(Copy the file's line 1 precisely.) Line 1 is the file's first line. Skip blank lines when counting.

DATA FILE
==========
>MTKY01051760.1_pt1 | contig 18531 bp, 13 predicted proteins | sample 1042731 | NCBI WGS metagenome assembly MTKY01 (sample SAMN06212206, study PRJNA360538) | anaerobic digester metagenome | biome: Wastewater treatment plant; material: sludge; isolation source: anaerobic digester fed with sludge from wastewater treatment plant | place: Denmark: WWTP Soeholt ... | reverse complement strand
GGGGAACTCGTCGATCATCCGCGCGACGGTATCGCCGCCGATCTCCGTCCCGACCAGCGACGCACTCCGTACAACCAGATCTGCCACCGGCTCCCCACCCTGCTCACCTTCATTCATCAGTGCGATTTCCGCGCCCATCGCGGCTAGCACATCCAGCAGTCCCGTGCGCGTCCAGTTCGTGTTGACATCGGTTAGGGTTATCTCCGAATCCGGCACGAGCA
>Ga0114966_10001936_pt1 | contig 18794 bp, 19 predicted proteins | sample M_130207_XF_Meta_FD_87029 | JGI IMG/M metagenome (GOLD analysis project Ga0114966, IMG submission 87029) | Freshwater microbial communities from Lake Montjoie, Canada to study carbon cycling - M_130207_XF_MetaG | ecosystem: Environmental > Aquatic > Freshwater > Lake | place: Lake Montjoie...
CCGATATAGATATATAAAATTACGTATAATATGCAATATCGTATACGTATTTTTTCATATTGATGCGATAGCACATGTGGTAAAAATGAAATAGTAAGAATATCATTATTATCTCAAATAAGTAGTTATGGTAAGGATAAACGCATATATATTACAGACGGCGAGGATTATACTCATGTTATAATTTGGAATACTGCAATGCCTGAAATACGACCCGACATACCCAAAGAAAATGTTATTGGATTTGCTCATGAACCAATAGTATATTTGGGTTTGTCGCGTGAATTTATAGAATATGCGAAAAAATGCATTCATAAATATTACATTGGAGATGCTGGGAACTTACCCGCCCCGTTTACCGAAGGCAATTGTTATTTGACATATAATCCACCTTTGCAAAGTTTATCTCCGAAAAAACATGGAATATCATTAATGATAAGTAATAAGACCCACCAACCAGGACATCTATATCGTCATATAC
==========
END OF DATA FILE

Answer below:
>MTKY01051760.1_pt1 | contig 18531 bp, 13 predicted proteins | sample 1042731 | NCBI WGS metagenome assembly MTKY01 (sample SAMN06212206, study PRJNA360538) | anaerobic digester metagenome | biome: Wastewater treatment plant; material: sludge; isolation source: anaerobic digester fed with sludge from wastewater treatment plant | place: Denmark: WWTP Soeholt ... | reverse complement strand